Wednesday, November 30, 2016

"I Want To Live"

"Syrian government forces have repeatedly launched unlawful attacks on Aleppo city displaying a callous disregard for the safety of civilians living in parts of the city controlled by armed opposition groups."
"Given the Syrian government’s long and dark history of arbitrary detention and enforced disappearances on a mass scale it is even more crucial that civilians are protected in newly captured areas of Aleppo city. The Syrian government must not arbitrarily restrict the movement of civilians and they must allow civilians who wish to leave the area freedom to do so without threat or constraint."
Samah Hadid, Deputy Director for Campaigns, Amnesty International’s Beirut Regional office.  

"Please save us right now. I need peace. I can't go out because of the bombing, please stop bombing us."
"Tonight we have no house ... I saw deaths and almost died."
"I got minor injury. I didn't sleep since yesterday. I am hungry. I want to live. I don't want to die."
Bana Alabed, seven, eastern Aleppo
Bana Alabed tweets: Tonight we have no house, it's bombed & I got in rubble. I saw deaths and I almost died. - Bana #Aleppo
Bana Alabed sent out a message on social media on Sunday night that her home in Syria had been bombed. Twitter
"The problem today, in this moment, is not water and food."
"We are threatened with slaughtering."
Hisham al-Skeif, council member, eastern Aleppo
Rebel forces are losing their defensive capability with government forces moving into the Hanano district of eastern Aleppo. This advance represents the furthest the regime has been able to penetrate eastern Aleppo for the past four years. As the country's once-largest, and former commercial hub falls into the hands of Bashar al-Assad once again, it is a hollow victory. That half of the city is nothing but a shell of its former self, destroyed to rubble, with hundreds of thousands of its Sunni Syrian civilians facing starvation and disease, fully deprived of all amenities.

There are no hospitals left, bombed into oblivion by Russian and Syrian fighter planes. The standoff that had given residents some semblance of hope that some kind of peace might be accommodated yet through negotiations is a blighted memory now in the face of current realities. The besieged portion of the city, rebel-controlled and fast shrinking, has been closed off to any access to food, medicine or any supplies of any nature. Over one hundred rebels had put aside their arms to exit the eastern suburbs of the city in recognition of the failure of ability to hold out.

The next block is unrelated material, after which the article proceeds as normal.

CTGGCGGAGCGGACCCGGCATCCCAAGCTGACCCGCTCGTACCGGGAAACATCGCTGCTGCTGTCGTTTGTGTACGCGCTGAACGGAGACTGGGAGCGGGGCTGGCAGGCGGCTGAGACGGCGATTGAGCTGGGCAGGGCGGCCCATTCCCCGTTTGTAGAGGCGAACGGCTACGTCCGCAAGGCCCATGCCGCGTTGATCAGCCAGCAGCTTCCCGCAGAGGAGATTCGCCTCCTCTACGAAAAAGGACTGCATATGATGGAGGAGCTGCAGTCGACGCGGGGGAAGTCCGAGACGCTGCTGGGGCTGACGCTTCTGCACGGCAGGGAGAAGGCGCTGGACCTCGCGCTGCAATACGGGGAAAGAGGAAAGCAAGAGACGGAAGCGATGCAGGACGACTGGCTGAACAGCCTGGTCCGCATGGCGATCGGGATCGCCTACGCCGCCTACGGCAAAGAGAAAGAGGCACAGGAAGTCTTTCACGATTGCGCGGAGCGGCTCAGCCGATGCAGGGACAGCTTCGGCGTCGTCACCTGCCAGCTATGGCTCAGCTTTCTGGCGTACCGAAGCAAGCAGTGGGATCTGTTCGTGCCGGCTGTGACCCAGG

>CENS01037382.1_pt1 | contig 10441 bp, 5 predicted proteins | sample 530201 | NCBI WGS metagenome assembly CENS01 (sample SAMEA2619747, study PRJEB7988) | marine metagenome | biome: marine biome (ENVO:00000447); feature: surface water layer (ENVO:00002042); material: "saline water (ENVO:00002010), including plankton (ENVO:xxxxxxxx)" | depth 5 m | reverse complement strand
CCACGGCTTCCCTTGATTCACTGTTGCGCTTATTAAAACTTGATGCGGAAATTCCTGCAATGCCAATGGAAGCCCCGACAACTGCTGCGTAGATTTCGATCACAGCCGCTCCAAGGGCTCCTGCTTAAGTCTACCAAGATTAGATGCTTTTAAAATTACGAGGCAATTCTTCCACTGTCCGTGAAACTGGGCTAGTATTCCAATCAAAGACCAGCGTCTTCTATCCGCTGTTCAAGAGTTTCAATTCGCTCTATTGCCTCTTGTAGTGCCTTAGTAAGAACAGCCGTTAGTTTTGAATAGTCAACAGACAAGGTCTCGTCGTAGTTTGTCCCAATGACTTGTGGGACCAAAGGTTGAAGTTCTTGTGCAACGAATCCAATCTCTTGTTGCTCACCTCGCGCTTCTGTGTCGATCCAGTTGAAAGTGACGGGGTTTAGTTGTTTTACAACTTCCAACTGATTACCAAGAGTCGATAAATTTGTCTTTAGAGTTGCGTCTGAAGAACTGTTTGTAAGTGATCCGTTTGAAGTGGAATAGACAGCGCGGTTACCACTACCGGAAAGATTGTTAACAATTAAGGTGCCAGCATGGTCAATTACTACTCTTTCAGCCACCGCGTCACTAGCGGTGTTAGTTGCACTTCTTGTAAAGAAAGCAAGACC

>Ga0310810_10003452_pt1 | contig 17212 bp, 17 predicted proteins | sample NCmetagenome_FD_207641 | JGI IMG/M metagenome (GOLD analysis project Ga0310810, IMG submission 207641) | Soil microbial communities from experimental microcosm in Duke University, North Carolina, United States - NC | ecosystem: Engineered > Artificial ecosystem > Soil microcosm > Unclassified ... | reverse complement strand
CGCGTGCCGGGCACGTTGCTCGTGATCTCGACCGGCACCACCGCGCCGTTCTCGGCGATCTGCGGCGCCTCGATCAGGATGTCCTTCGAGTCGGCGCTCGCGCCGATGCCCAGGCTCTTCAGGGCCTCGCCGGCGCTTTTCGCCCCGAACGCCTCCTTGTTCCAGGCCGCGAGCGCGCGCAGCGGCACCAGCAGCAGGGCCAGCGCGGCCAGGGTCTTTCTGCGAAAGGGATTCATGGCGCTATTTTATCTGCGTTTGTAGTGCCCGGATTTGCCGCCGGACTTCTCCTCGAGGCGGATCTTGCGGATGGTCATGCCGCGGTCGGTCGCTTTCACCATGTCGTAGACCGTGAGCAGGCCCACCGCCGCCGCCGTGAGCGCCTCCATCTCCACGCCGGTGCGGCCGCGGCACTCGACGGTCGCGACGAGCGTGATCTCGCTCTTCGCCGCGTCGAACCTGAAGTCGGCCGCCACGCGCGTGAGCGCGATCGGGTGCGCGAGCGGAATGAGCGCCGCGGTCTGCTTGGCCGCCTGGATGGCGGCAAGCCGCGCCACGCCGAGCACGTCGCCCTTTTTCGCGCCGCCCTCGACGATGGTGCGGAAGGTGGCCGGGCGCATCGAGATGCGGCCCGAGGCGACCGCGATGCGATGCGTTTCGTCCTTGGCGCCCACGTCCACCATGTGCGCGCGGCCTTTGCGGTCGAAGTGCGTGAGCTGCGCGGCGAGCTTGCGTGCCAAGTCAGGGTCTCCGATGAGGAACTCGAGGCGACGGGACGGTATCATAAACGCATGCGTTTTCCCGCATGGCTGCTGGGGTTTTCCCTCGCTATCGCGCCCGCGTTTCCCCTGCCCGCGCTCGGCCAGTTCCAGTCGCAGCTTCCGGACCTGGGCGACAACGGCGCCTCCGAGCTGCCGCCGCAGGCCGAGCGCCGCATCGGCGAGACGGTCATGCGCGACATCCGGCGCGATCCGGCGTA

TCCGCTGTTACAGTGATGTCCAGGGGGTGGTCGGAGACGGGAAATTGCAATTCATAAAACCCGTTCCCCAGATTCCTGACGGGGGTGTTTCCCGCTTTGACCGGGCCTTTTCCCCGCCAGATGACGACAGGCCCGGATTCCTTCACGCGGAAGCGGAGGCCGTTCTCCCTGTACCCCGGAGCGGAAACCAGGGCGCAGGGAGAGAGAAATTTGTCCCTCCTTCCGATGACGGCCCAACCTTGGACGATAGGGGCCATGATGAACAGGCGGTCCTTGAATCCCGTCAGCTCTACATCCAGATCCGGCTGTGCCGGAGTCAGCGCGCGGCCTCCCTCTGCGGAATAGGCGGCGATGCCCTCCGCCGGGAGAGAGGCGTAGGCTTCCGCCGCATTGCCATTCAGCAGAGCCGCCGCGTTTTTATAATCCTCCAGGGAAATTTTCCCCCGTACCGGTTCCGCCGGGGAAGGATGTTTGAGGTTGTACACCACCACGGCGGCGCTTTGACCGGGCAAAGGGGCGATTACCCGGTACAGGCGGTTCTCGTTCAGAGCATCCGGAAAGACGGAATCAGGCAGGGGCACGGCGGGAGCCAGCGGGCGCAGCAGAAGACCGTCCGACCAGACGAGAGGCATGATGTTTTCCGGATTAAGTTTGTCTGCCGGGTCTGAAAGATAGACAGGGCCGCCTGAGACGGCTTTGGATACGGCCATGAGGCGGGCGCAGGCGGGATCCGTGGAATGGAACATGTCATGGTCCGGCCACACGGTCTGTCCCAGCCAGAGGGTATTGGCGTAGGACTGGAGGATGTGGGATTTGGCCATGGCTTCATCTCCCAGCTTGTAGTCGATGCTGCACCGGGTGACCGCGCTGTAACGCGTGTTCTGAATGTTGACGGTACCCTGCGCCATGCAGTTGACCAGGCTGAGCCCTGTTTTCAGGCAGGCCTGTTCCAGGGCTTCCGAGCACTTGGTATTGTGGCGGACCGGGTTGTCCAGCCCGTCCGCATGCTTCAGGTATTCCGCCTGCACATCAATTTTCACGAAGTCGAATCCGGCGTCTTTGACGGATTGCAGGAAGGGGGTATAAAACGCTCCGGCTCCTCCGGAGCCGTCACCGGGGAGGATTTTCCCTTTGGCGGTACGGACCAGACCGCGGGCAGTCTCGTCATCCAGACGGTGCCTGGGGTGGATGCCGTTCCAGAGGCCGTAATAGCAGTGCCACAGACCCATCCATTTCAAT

Reality points to a total rebel defeat, turning the five-year conflict completely in the regime's favour. The coastal region as well as the country's four largest cities will return to government control. Thousands of Shiite militia fighters from Lebanon, Iraq and Iran, have been fighting alongside the regime, under cover of the Russian air force. Aleppo's eastern neighbourhoods are destroyed, completely laid waste. Syrian warplanes pounded the enclave, leaving no element of civil life untouched.

A tide of displacement was set off by the advance of both Syrian government and Kurdish-led forces on Sunday. Thousands of residents have been evacuated, those going to Kurdish-controlled areas of the city could be assured of some level of security, while those herded toward government controlled areas perhaps less so, with the prospect of revenge attacks not far from the imagination of those who have lost everything, but not yet their lives.

A Syrian woman carries her child in one hand and a bag in the other, as she flees rebel-held eastern neighbourhoods of Aleppo into the Sheikh Maqsoud area that is controlled by Kurdish fighters (photo provided by The Rumaf) (27 November 2016)
  This woman and her young child were among those fleeing to the Sheikh Maqsoud area -- Associated Press

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